Thursday, 16 June 2011

Stokey Taverna

I'm feeling a bit more positive concerning the garden... I had it out with the garden centre about the copper strip snail deterrent.
'Yeah, it's useless' the bloke agreed with me. 'The snails parachute in from the trees' he added helpfully, slamming an £8.99 tub of organic, pet and wildlife friendly pest control pellets onto the counter.
'This is what you need; chuck a handful on the ground, then sit back and be amazed.'
I pictured myself sitting back and being not the least bit suprised at a daredevil troupe of performing slugs and snails tumbling and somersaulting into the garden; slithering along tightropes, walking on stilts or linking antenna and whizzing through the air on the flying trapeze - all to sound of rapturous applause.
I handed over a credit card unenthusiastically.

To further enhance my up-beat mood Brian has strung up some festoon lights over the seating area by the house. When I say 'strung up' I make it sound like a 5 minute job. It took all day, involved two ladders, a hammer, a drill, quite a bit of swearing, a lot of those plastic cable-tie things, a plaster and several hours of my help. It was getting dark as he screwed in the last of the forty light bulbs. One or two weren't working and a couple of others flickered on and off but that all added to the charming Greek Taverna feel.

I forced the kids to sit outside and we ate...
Sliced cucumber, with feta, mint and a squeeze of lemon juice....

...followed by moussaka...

... and flat peaches for desert.

This is my version of moussaka. I don't know if it's anything like authentic but it always gets a thumbs up.

Slice two aubergines into 1cm rounds. Lay on a baking tray and brush both sides with olive oil. Bake in a hot oven until soft and slightly brown. I don't like coming across an al dente bit of aubergine so overcook rather than under. You may have to do two batches. Once cooked, the aubergine can be left until you need it.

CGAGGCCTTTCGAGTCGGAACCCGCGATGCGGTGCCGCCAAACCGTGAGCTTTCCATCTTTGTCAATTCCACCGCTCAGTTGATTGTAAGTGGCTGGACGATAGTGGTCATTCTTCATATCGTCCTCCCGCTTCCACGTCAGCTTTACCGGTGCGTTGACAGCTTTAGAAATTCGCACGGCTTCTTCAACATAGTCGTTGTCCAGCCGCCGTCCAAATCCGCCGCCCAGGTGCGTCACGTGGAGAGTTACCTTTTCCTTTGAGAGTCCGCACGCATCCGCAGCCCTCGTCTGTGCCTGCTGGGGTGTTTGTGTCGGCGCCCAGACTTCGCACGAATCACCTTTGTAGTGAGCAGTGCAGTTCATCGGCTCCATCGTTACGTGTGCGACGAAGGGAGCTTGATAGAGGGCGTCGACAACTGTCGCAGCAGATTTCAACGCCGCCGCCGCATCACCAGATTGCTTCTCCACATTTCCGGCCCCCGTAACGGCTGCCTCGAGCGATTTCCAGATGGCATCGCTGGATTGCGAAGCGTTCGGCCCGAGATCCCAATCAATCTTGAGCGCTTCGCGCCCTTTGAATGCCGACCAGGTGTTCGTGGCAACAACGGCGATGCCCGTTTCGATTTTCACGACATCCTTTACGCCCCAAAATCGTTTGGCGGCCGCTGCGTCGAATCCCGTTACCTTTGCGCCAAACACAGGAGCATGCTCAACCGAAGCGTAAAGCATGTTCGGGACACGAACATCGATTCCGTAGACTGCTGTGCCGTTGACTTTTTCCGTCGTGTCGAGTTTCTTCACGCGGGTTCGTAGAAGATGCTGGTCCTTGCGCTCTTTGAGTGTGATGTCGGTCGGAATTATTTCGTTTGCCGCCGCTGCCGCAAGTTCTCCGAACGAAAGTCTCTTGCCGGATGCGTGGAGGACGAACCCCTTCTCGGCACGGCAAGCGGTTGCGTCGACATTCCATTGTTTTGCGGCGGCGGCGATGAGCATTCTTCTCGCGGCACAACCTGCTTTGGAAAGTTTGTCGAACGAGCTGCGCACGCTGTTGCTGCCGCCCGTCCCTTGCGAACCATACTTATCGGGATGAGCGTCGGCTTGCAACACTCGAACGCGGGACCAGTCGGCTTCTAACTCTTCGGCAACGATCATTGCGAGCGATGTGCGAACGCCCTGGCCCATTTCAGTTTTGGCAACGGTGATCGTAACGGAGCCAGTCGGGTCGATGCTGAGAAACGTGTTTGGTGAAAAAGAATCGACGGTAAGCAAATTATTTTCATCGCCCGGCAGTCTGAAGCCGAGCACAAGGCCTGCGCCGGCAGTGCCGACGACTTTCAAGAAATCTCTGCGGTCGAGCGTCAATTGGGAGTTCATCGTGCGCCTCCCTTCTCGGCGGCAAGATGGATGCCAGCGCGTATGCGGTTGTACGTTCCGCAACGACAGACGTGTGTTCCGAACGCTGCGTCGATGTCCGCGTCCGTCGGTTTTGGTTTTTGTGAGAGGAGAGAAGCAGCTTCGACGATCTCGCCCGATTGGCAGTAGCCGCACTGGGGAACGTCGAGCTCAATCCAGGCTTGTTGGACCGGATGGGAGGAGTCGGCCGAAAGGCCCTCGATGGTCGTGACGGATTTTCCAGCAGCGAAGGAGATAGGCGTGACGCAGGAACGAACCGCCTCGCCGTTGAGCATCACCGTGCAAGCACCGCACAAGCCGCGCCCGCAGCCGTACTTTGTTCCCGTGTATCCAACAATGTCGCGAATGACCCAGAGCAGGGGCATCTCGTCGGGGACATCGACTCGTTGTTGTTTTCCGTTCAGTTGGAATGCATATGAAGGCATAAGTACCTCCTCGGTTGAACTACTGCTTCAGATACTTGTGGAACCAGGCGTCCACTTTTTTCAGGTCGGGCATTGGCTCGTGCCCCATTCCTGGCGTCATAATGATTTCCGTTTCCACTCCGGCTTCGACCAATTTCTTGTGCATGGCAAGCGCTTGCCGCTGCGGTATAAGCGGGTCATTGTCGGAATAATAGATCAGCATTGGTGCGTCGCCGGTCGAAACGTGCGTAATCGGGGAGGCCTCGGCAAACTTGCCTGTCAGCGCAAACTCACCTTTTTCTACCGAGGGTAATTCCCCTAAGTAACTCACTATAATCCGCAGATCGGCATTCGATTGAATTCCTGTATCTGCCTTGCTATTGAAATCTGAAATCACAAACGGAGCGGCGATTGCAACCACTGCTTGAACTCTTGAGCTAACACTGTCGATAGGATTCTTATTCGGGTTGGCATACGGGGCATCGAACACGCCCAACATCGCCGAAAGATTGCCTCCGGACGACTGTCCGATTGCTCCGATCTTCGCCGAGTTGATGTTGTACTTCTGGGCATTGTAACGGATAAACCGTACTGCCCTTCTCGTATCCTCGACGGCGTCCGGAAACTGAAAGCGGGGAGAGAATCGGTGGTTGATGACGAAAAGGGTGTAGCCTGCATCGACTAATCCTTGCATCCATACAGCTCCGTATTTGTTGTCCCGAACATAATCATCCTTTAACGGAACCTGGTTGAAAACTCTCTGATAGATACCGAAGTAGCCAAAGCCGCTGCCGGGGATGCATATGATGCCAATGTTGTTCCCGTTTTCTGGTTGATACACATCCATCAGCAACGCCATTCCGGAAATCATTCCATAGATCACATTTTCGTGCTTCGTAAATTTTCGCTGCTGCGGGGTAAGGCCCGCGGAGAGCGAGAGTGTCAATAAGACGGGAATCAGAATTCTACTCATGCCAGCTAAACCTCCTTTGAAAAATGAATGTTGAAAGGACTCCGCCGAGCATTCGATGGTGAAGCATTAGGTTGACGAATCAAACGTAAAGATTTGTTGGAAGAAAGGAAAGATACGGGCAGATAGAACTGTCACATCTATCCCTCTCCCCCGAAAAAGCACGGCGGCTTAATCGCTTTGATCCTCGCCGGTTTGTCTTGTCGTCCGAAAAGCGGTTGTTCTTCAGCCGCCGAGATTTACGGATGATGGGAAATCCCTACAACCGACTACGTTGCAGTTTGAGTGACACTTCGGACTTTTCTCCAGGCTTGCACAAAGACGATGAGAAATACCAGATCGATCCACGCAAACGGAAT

In a large pan fry one large, chopped onion. After a few minutes add a couple of teaspoons of ready chopped garlic from a jar. Stir around for another couple of minutes and then add 800grams of lean minced lamb, 2 tins of tomatoes, 2 chicken stock cubes and a glug of red wine. Once it's bubbling hot reduce to a simmer, put on the lid and leave for an hour or so.
Switch the heat off and leave until you're ready to assemble the moussaka. 
Make a bechamel sauce by melting 50grams of butter in a pan. Add 2 tablespoons of plain flour. Mix to a thick dough and then slowly add semi-skimmed milk, beating all the time to create a smooth sauce. Add 2 bay leaves and some salt and pepper. Leave to cool off before removing the leaves and adding a dollop of Greek yogurt and whisking in 2 eggs (the eggs make a lighter, more stable topping for the dish.
At this point I add as many herbs to the meat sauce as I have growing in the garden or lurking in the fridge. Yesterday it was a bunch of roughly chopped mint, some basil, parsley, thyme and rosemary. I like to romantically imagine that in Greece the sheep and lambs wander around the rocky terrain nibbling on any herbs and plants that take their fancy - so don't worry too much about what 'goes with' lamb - just as long as the sauce tastes aromatic.  
Then peel 3 large potatoes. Slice them thinly - about half a centimetre. Lay them at the bottom of a buttered oven-proof dish. I have a paella pan that works well but anything big and about 8 cm deep will do. On top of the potatoes ladle a layer of meat sauce followed by a layer of aubergines, then another layer of sauce, more aubergines, more sauce and finally the white sauce. 
Cook in a moderate oven for about an hour. Just check the potatoes at the bottom are cooked by inserting a knife to make sure they're soft. Once out of the oven the dish will keep hot for ages. The boys waited for about 30 seconds. Scoffed the lot, then went back indoors to watch The Apprentice, leaving Brian and I almost alone in the magical twilight garden. 

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